Lacking the full knowledge that I'm sure many books and essays contain regarding "Operation Bernhard", I'm a little hesitant to give my overall opinion on the film, and so I do so with the absence of that additional information in mind, going on what have seen in this film alone. And though indeed a fascinating story, for me the over-riding fact was that the actions of these men were not Christian actions. I'm not proclaiming that I'd have the courage to lay down my life for my fellow-man if I were in such a situation, though I pray that God would give me the courage should such a situation arise, but the fact is that to not do so is simply not Christian. Jesus told us "My command is this: Love each other as I have loved you. Greater love has no one than this, that he lay down his life for his friends" (John 15:12-13).
At the end of the film (I don't think this is giving away too much) we are told that the operation produced £132 million in fake British currency (four times Britain's foreign reserves), but that the delaying tactics of these men mean that only a small number of dollars ever got out. Well, Britain played a pretty major part in WWII and was at the time a far greater world power than she is now. In 1945 £132 million was equivalent to $528 million, which is a huge amount of money that went towards undermining the allied war effort. How much it hindered I do not know, hence more information would be welcome.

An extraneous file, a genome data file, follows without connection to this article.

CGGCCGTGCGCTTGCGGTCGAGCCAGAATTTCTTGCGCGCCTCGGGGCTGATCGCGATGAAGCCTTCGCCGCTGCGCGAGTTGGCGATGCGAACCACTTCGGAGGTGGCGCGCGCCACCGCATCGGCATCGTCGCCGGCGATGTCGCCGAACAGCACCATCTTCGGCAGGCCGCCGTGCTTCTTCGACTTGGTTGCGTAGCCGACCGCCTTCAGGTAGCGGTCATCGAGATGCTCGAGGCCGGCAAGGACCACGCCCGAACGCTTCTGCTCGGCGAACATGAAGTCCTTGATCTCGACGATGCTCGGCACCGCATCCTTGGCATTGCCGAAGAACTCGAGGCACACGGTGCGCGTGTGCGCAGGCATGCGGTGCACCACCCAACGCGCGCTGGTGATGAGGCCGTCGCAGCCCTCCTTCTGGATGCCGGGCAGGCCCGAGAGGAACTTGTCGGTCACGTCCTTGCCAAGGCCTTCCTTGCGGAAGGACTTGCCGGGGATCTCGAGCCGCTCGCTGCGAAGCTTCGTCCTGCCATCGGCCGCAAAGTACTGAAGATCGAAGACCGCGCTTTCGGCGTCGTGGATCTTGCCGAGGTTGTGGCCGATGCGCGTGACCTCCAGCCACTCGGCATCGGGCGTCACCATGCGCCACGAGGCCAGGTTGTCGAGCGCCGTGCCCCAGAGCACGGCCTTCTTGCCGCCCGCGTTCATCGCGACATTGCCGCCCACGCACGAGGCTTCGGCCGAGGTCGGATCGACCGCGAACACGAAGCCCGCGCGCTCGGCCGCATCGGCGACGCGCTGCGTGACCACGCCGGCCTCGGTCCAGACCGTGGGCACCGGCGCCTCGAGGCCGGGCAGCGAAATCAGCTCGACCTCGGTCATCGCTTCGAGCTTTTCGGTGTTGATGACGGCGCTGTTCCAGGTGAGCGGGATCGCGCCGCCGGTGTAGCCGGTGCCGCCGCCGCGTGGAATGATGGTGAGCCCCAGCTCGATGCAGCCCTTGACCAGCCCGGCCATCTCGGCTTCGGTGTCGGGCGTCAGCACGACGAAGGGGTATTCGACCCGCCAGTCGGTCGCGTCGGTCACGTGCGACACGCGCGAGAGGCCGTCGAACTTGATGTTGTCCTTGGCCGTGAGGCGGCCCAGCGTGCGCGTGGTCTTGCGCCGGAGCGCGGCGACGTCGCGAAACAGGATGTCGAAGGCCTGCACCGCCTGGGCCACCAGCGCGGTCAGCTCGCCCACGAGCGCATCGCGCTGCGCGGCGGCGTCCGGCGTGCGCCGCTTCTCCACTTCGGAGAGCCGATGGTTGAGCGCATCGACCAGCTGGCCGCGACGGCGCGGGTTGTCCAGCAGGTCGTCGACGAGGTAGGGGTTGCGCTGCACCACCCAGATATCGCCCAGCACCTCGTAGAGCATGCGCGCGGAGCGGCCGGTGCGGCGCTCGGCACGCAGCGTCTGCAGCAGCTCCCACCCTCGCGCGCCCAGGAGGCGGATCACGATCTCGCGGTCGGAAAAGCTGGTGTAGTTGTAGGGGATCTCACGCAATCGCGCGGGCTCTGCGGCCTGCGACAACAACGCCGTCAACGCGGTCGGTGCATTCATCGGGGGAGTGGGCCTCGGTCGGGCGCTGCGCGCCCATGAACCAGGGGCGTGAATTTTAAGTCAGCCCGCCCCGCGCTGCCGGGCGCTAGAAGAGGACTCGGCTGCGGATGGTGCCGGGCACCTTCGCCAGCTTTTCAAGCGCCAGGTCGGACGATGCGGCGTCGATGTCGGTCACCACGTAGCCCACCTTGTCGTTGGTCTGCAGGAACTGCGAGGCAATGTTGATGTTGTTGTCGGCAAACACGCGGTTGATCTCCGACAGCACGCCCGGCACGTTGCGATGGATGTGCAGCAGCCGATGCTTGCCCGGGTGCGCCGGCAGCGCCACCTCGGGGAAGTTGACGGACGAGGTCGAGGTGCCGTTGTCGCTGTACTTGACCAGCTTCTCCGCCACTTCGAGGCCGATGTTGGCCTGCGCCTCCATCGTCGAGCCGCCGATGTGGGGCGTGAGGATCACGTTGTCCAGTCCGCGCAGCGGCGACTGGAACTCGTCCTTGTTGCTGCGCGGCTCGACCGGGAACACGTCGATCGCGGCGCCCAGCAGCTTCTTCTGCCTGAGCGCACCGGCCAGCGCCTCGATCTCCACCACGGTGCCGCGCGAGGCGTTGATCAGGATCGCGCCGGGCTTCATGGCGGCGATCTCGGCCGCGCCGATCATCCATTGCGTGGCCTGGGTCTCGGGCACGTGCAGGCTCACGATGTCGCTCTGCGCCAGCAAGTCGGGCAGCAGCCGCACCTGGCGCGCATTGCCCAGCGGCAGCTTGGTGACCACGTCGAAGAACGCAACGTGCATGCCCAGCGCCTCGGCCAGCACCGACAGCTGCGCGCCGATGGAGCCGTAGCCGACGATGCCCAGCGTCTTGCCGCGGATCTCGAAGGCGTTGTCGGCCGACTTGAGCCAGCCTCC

The fact that Burger's conscience was troubled so much and that he did all he could (barring giving his life) to sabotage the operation is admirable, and as I understand it the film is based on a book written by Burger. But given that, the film focussed too much on Sorowitsch, who admittedly by the end of the film, despite his riches, is seen as depressed. But again I felt there was too much of an air of ambiguity as to their actions. Perhaps what tips the scales for me is not that they were contributing to the war effort; most prisoners were in some way, be it making ammunitions or building rail ways, but that these prisoners lived in such relative comfort that the only way other prisoners could identify them as Jews at the end was by their prisoner number tattoos. So it's a tough one to call and I'd like to hear a more informed voice on this. Either way, towards the end of the film we are told "nobody's prepared to die for a principle - that's why the Nazi system works"; which I think is a statement that is well worth remembering, no matter what that evil system may be.